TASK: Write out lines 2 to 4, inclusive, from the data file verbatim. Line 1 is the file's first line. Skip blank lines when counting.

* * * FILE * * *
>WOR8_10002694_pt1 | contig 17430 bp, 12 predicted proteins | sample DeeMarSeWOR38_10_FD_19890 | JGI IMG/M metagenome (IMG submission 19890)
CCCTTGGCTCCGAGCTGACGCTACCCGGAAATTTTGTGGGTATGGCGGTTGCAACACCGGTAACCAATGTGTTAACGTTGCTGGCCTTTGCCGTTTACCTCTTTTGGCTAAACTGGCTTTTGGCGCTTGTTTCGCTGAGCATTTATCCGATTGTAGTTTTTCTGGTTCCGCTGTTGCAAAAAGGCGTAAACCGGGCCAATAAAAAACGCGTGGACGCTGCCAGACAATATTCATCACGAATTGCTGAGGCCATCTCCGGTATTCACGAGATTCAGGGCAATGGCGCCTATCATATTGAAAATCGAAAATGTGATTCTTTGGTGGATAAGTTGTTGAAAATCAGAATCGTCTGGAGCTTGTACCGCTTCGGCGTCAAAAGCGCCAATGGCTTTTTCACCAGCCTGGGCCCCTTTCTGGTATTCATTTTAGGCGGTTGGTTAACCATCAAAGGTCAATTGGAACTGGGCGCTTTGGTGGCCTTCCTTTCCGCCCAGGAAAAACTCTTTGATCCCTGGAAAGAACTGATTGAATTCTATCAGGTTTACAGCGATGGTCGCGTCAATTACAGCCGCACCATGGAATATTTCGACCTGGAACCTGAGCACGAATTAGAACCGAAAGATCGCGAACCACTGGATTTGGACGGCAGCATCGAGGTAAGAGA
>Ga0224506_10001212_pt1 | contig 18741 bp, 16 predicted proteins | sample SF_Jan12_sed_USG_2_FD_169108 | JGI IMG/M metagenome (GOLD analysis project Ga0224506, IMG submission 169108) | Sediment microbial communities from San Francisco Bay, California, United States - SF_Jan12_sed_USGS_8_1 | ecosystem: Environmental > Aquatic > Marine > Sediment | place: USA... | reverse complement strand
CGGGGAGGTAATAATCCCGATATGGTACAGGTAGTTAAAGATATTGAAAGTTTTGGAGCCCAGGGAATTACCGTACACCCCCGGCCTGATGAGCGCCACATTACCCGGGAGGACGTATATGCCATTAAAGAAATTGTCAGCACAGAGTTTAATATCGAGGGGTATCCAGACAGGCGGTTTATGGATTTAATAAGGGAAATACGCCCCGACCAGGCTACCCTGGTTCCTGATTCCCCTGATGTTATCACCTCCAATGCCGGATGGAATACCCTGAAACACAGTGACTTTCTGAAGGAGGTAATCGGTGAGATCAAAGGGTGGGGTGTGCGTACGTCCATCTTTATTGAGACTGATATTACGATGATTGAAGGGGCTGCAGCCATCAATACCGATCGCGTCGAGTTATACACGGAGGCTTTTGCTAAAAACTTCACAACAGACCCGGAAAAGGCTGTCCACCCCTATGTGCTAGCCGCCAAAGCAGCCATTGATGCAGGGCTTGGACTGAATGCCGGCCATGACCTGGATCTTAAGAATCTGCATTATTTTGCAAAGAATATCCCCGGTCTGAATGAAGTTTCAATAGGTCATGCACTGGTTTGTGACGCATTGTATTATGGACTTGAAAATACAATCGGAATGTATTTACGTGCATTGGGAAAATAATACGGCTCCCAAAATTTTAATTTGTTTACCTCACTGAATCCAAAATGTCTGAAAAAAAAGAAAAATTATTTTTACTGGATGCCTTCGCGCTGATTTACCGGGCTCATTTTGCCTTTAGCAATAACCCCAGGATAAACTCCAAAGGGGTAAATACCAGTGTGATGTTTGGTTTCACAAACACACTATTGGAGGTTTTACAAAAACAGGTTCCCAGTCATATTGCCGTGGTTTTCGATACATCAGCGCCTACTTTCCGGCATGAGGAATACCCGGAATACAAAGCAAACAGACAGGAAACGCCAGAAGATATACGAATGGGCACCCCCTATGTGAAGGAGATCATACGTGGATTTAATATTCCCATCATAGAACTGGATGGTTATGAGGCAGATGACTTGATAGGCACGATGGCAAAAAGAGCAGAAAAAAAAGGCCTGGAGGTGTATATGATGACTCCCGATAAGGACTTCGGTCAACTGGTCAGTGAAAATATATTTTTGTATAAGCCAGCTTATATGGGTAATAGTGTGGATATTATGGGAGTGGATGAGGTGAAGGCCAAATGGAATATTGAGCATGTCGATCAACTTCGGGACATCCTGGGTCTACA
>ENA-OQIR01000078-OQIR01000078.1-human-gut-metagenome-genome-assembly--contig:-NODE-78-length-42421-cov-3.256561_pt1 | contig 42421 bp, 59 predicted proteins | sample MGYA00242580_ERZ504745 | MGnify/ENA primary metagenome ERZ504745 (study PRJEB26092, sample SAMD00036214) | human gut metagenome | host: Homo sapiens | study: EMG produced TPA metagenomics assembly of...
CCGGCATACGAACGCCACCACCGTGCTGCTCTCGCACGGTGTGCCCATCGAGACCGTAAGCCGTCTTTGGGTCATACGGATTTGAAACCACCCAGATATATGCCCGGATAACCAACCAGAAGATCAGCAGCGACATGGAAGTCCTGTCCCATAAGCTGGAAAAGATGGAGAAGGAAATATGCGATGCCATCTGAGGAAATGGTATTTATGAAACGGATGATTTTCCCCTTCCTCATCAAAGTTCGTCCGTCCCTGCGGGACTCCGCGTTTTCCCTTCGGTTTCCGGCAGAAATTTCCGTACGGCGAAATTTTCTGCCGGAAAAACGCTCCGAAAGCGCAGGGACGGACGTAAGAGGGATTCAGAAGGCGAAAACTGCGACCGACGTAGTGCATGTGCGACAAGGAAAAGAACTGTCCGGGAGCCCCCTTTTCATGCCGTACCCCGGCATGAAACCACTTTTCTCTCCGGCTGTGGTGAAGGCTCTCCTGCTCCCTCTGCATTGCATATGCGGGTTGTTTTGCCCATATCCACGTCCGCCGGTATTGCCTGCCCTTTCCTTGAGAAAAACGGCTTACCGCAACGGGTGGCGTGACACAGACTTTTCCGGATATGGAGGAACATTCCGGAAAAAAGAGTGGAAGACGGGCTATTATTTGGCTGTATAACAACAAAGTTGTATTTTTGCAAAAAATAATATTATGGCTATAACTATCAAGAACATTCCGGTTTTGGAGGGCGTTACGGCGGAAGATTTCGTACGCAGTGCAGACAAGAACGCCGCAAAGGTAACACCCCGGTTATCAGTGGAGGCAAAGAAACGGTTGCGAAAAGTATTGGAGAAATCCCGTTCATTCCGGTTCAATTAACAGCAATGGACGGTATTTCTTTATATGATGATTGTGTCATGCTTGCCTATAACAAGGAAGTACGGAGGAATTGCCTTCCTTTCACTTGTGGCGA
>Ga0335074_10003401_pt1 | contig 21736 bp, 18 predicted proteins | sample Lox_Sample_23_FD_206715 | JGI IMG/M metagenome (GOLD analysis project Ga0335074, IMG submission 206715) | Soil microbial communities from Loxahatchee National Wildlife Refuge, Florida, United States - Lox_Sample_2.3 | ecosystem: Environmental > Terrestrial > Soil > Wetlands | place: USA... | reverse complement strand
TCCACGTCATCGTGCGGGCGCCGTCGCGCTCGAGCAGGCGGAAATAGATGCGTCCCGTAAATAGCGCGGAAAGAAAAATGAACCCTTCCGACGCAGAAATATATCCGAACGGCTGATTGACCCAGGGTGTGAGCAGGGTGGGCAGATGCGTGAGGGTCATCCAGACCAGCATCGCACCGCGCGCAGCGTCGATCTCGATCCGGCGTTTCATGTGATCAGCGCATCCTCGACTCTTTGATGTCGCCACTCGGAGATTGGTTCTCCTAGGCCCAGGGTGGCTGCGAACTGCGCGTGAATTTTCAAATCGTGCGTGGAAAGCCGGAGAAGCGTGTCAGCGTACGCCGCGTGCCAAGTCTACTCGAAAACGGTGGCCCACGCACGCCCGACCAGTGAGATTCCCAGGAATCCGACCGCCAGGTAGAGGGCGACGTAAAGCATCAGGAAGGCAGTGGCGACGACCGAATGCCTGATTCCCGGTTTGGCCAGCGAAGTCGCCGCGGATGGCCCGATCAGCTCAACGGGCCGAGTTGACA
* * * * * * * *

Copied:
CCCTTGGCTCCGAGCTGACGCTACCCGGAAATTTTGTGGGTATGGCGGTTGCAACACCGGTAACCAATGTGTTAACGTTGCTGGCCTTTGCCGTTTACCTCTTTTGGCTAAACTGGCTTTTGGCGCTTGTTTCGCTGAGCATTTATCCGATTGTAGTTTTTCTGGTTCCGCTGTTGCAAAAAGGCGTAAACCGGGCCAATAAAAAACGCGTGGACGCTGCCAGACAATATTCATCACGAATTGCTGAGGCCATCTCCGGTATTCACGAGATTCAGGGCAATGGCGCCTATCATATTGAAAATCGAAAATGTGATTCTTTGGTGGATAAGTTGTTGAAAATCAGAATCGTCTGGAGCTTGTACCGCTTCGGCGTCAAAAGCGCCAATGGCTTTTTCACCAGCCTGGGCCCCTTTCTGGTATTCATTTTAGGCGGTTGGTTAACCATCAAAGGTCAATTGGAACTGGGCGCTTTGGTGGCCTTCCTTTCCGCCCAGGAAAAACTCTTTGATCCCTGGAAAGAACTGATTGAATTCTATCAGGTTTACAGCGATGGTCGCGTCAATTACAGCCGCACCATGGAATATTTCGACCTGGAACCTGAGCACGAATTAGAACCGAAAGATCGCGAACCACTGGATTTGGACGGCAGCATCGAGGTAAGAGA
>Ga0224506_10001212_pt1 | contig 18741 bp, 16 predicted proteins | sample SF_Jan12_sed_USG_2_FD_169108 | JGI IMG/M metagenome (GOLD analysis project Ga0224506, IMG submission 169108) | Sediment microbial communities from San Francisco Bay, California, United States - SF_Jan12_sed_USGS_8_1 | ecosystem: Environmental > Aquatic > Marine > Sediment | place: USA... | reverse complement strand
CGGGGAGGTAATAATCCCGATATGGTACAGGTAGTTAAAGATATTGAAAGTTTTGGAGCCCAGGGAATTACCGTACACCCCCGGCCTGATGAGCGCCACATTACCCGGGAGGACGTATATGCCATTAAAGAAATTGTCAGCACAGAGTTTAATATCGAGGGGTATCCAGACAGGCGGTTTATGGATTTAATAAGGGAAATACGCCCCGACCAGGCTACCCTGGTTCCTGATTCCCCTGATGTTATCACCTCCAATGCCGGATGGAATACCCTGAAACACAGTGACTTTCTGAAGGAGGTAATCGGTGAGATCAAAGGGTGGGGTGTGCGTACGTCCATCTTTATTGAGACTGATATTACGATGATTGAAGGGGCTGCAGCCATCAATACCGATCGCGTCGAGTTATACACGGAGGCTTTTGCTAAAAACTTCACAACAGACCCGGAAAAGGCTGTCCACCCCTATGTGCTAGCCGCCAAAGCAGCCATTGATGCAGGGCTTGGACTGAATGCCGGCCATGACCTGGATCTTAAGAATCTGCATTATTTTGCAAAGAATATCCCCGGTCTGAATGAAGTTTCAATAGGTCATGCACTGGTTTGTGACGCATTGTATTATGGACTTGAAAATACAATCGGAATGTATTTACGTGCATTGGGAAAATAATACGGCTCCCAAAATTTTAATTTGTTTACCTCACTGAATCCAAAATGTCTGAAAAAAAAGAAAAATTATTTTTACTGGATGCCTTCGCGCTGATTTACCGGGCTCATTTTGCCTTTAGCAATAACCCCAGGATAAACTCCAAAGGGGTAAATACCAGTGTGATGTTTGGTTTCACAAACACACTATTGGAGGTTTTACAAAAACAGGTTCCCAGTCATATTGCCGTGGTTTTCGATACATCAGCGCCTACTTTCCGGCATGAGGAATACCCGGAATACAAAGCAAACAGACAGGAAACGCCAGAAGATATACGAATGGGCACCCCCTATGTGAAGGAGATCATACGTGGATTTAATATTCCCATCATAGAACTGGATGGTTATGAGGCAGATGACTTGATAGGCACGATGGCAAAAAGAGCAGAAAAAAAAGGCCTGGAGGTGTATATGATGACTCCCGATAAGGACTTCGGTCAACTGGTCAGTGAAAATATATTTTTGTATAAGCCAGCTTATATGGGTAATAGTGTGGATATTATGGGAGTGGATGAGGTGAAGGCCAAATGGAATATTGAGCATGTCGATCAACTTCGGGACATCCTGGGTCTACA